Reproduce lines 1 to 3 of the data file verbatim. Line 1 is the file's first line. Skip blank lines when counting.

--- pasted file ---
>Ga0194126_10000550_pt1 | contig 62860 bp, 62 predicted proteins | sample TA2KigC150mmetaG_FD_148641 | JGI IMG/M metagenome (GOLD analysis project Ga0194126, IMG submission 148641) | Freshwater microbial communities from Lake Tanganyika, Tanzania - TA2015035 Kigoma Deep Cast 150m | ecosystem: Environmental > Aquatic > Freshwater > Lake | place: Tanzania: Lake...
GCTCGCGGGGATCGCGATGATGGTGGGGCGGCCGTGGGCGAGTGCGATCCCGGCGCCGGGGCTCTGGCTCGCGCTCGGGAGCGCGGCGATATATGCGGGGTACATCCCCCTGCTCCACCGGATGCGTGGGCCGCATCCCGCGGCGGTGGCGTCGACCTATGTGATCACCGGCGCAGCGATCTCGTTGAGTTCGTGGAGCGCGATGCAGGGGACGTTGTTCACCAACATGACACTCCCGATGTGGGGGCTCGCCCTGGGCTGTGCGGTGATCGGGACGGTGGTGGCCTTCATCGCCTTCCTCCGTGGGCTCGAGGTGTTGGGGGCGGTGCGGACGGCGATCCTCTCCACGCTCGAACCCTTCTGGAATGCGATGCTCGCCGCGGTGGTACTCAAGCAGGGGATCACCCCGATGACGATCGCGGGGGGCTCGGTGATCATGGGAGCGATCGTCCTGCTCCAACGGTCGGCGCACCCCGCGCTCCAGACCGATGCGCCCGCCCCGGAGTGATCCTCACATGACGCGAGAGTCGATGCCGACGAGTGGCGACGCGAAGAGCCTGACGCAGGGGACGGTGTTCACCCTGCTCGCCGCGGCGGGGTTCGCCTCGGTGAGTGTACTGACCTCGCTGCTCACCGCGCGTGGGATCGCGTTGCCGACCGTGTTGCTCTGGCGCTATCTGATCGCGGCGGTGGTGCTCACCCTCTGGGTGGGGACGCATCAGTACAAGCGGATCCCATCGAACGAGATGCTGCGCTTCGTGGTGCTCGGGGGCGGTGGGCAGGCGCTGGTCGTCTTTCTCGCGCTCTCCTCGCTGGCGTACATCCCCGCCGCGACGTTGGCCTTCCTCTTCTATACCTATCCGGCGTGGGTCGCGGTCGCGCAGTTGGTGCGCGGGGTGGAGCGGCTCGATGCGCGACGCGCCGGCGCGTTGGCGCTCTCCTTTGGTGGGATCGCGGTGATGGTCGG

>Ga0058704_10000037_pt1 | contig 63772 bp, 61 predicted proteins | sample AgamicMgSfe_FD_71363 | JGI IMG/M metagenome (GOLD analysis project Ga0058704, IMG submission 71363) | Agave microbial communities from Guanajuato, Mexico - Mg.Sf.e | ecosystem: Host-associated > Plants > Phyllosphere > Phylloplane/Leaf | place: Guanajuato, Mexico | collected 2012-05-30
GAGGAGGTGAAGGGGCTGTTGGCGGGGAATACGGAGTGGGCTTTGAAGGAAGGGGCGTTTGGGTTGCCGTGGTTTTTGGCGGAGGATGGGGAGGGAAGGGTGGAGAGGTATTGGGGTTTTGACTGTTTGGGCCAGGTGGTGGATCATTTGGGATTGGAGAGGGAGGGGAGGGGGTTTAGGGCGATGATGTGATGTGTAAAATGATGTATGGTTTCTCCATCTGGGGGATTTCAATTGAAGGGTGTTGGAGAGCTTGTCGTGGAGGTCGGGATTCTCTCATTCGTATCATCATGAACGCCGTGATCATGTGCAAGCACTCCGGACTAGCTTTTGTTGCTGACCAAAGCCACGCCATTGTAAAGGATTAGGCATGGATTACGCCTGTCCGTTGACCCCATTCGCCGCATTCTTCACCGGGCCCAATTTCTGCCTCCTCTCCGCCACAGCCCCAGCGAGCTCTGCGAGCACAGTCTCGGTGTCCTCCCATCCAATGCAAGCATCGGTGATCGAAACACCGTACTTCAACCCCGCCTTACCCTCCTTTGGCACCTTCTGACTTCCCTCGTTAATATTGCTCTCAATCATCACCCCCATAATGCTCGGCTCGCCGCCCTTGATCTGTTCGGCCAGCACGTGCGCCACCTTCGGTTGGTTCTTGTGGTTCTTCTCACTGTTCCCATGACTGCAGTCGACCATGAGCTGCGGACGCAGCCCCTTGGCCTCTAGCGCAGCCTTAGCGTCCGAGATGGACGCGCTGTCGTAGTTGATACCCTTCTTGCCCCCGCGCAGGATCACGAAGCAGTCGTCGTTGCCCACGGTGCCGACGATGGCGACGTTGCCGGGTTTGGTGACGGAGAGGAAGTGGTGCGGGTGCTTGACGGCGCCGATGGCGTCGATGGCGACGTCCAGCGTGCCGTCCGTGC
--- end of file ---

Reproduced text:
>Ga0194126_10000550_pt1 | contig 62860 bp, 62 predicted proteins | sample TA2KigC150mmetaG_FD_148641 | JGI IMG/M metagenome (GOLD analysis project Ga0194126, IMG submission 148641) | Freshwater microbial communities from Lake Tanganyika, Tanzania - TA2015035 Kigoma Deep Cast 150m | ecosystem: Environmental > Aquatic > Freshwater > Lake | place: Tanzania: Lake...
GCTCGCGGGGATCGCGATGATGGTGGGGCGGCCGTGGGCGAGTGCGATCCCGGCGCCGGGGCTCTGGCTCGCGCTCGGGAGCGCGGCGATATATGCGGGGTACATCCCCCTGCTCCACCGGATGCGTGGGCCGCATCCCGCGGCGGTGGCGTCGACCTATGTGATCACCGGCGCAGCGATCTCGTTGAGTTCGTGGAGCGCGATGCAGGGGACGTTGTTCACCAACATGACACTCCCGATGTGGGGGCTCGCCCTGGGCTGTGCGGTGATCGGGACGGTGGTGGCCTTCATCGCCTTCCTCCGTGGGCTCGAGGTGTTGGGGGCGGTGCGGACGGCGATCCTCTCCACGCTCGAACCCTTCTGGAATGCGATGCTCGCCGCGGTGGTACTCAAGCAGGGGATCACCCCGATGACGATCGCGGGGGGCTCGGTGATCATGGGAGCGATCGTCCTGCTCCAACGGTCGGCGCACCCCGCGCTCCAGACCGATGCGCCCGCCCCGGAGTGATCCTCACATGACGCGAGAGTCGATGCCGACGAGTGGCGACGCGAAGAGCCTGACGCAGGGGACGGTGTTCACCCTGCTCGCCGCGGCGGGGTTCGCCTCGGTGAGTGTACTGACCTCGCTGCTCACCGCGCGTGGGATCGCGTTGCCGACCGTGTTGCTCTGGCGCTATCTGATCGCGGCGGTGGTGCTCACCCTCTGGGTGGGGACGCATCAGTACAAGCGGATCCCATCGAACGAGATGCTGCGCTTCGTGGTGCTCGGGGGCGGTGGGCAGGCGCTGGTCGTCTTTCTCGCGCTCTCCTCGCTGGCGTACATCCCCGCCGCGACGTTGGCCTTCCTCTTCTATACCTATCCGGCGTGGGTCGCGGTCGCGCAGTTGGTGCGCGGGGTGGAGCGGCTCGATGCGCGACGCGCCGGCGCGTTGGCGCTCTCCTTTGGTGGGATCGCGGTGATGGTCGG

>Ga0058704_10000037_pt1 | contig 63772 bp, 61 predicted proteins | sample AgamicMgSfe_FD_71363 | JGI IMG/M metagenome (GOLD analysis project Ga0058704, IMG submission 71363) | Agave microbial communities from Guanajuato, Mexico - Mg.Sf.e | ecosystem: Host-associated > Plants > Phyllosphere > Phylloplane/Leaf | place: Guanajuato, Mexico | collected 2012-05-30